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- Experiences and challenges of the Child Welfare Services (CWS) in cases about ethnic minority girls who have been exposed to severe control and vio...
Experiences and challenges of the Child Welfare Services (CWS) in cases about ethnic minority girls who have been exposed to severe control and violence at home.Author(s):
This is the report from a research project commissioned by the Ministry of Children and Equality. The study has investigated the experiences and challenges of the Child Welfare Services (CWS) in cases about ethnic minority girls who have been exposed to severe control and violence at home.
The analysis builds on individual and group interviews with altogether 72 persons from the following groups:
- 12 young women with experience from the CWS
- 10 municipal CWS offices
10 regional offices in charge of foster care service and 10 offices in
charge of residential child care institutions (Bufetat)
- 9 foster homes and youth care homes
The young women’s experience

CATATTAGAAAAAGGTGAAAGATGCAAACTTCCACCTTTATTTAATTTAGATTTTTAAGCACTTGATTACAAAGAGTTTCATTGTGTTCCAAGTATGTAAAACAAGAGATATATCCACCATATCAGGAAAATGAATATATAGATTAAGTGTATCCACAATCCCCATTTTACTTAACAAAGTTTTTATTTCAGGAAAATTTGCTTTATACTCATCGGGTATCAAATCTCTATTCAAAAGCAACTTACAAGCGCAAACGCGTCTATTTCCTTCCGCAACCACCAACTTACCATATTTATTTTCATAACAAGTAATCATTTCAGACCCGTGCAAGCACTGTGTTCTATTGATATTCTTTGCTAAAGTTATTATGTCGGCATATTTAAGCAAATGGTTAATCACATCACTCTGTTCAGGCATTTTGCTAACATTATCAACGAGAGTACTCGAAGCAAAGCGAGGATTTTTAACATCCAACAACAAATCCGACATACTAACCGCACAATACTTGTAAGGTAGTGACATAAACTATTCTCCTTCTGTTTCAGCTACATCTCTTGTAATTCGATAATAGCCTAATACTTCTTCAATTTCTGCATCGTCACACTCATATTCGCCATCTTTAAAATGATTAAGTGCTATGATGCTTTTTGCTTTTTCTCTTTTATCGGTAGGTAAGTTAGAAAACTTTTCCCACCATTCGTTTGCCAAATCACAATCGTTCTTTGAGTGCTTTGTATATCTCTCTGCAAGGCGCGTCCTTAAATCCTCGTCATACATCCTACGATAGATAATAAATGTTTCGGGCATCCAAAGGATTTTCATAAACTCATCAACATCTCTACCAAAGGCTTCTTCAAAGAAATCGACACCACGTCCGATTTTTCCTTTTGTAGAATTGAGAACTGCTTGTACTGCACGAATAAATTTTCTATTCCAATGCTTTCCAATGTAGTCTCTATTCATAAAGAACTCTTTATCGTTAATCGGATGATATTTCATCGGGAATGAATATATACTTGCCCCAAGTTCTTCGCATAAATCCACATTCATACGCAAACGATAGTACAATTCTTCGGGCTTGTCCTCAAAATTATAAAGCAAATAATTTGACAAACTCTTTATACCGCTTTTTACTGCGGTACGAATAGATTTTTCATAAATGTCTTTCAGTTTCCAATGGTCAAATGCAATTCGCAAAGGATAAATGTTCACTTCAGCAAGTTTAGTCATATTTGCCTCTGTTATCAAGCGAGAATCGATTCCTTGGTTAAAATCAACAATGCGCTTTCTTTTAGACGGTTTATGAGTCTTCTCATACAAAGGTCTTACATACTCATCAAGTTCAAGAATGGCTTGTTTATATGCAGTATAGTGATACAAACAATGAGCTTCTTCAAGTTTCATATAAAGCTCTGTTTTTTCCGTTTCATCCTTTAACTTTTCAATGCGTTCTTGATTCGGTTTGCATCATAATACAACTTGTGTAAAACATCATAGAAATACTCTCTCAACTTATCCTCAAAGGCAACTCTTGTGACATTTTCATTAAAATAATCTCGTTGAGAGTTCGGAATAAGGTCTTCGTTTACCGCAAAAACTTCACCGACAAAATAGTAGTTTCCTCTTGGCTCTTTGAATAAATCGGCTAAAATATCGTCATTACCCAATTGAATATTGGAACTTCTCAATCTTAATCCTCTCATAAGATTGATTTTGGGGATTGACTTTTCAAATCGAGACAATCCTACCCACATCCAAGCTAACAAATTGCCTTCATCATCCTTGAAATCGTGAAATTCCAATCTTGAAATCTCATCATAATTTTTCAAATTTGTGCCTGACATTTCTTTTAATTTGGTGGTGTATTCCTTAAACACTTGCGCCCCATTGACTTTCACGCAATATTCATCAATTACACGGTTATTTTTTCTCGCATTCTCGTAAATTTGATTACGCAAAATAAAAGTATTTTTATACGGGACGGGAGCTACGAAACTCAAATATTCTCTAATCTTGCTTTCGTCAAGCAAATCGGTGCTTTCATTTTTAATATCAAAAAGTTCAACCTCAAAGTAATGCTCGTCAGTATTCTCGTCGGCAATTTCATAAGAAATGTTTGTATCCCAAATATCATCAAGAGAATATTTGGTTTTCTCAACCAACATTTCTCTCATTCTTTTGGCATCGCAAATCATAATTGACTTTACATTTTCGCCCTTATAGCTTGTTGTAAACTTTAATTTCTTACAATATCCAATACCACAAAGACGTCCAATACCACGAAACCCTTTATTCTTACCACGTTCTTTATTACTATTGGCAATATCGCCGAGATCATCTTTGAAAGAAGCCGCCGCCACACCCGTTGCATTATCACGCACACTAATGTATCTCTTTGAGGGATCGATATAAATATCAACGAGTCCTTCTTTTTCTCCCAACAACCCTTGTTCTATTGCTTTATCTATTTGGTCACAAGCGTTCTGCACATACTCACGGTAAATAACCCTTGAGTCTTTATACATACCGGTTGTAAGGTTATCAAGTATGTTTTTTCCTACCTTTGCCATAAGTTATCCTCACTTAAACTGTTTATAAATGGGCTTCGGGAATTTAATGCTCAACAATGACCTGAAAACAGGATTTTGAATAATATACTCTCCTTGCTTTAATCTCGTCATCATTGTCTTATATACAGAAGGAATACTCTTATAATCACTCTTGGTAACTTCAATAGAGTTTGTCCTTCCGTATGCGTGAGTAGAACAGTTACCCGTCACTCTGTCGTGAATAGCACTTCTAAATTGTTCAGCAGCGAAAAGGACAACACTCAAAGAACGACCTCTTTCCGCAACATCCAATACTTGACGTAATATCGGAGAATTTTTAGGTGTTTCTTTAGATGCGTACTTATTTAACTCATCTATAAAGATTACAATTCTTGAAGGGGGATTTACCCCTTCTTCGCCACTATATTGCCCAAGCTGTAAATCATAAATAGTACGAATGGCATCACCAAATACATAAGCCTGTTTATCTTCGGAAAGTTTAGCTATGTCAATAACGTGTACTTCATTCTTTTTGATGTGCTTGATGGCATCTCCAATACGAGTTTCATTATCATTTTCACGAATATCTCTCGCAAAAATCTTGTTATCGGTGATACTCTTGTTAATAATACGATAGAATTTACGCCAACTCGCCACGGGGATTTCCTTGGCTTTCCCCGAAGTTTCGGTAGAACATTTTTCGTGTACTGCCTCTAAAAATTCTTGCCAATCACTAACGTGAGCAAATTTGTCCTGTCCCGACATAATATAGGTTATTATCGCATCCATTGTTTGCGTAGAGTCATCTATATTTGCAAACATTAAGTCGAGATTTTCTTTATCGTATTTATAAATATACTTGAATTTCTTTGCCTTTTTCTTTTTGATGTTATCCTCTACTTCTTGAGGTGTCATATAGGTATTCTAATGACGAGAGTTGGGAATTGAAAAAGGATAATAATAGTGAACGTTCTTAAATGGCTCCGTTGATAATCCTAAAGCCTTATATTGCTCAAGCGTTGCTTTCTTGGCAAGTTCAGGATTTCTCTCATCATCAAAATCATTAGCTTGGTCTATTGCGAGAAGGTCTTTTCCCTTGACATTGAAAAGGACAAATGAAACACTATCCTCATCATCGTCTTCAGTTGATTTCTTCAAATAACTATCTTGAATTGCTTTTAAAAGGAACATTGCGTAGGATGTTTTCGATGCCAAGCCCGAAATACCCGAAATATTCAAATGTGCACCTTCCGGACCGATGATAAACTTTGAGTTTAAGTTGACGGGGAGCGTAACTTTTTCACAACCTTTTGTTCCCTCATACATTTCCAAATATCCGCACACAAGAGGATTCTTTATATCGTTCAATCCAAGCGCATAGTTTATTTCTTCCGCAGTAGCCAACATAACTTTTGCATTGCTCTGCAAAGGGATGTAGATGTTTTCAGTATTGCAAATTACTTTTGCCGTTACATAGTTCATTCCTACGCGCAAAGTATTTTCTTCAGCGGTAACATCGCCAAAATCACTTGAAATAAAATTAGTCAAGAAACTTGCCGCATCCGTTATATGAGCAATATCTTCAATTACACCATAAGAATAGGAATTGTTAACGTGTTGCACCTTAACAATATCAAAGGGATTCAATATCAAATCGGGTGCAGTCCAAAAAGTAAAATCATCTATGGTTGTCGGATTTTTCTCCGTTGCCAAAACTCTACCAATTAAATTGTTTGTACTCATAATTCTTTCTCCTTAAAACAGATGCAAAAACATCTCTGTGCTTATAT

The girls and young women that have been interviewed for this project are of different national and socioeconomic backgrounds. Some of them are born in Norway while others have lived here since their childhood or teens. Their commonality is to have grown up in a classical patriarchal family with a strict gender and age hierarchy. The informants have experienced strong, restrictive control during their puberty. Most of the women in our data material have experienced physical violence, and all of them have experienced psychological violence including sexualized verbal abuse. Control of female sexuality and concerns for family honor is central to the rationality of the violence, although the abuse may also be related to the perpetrator’s drug abuse, psychological problems and/or trauma.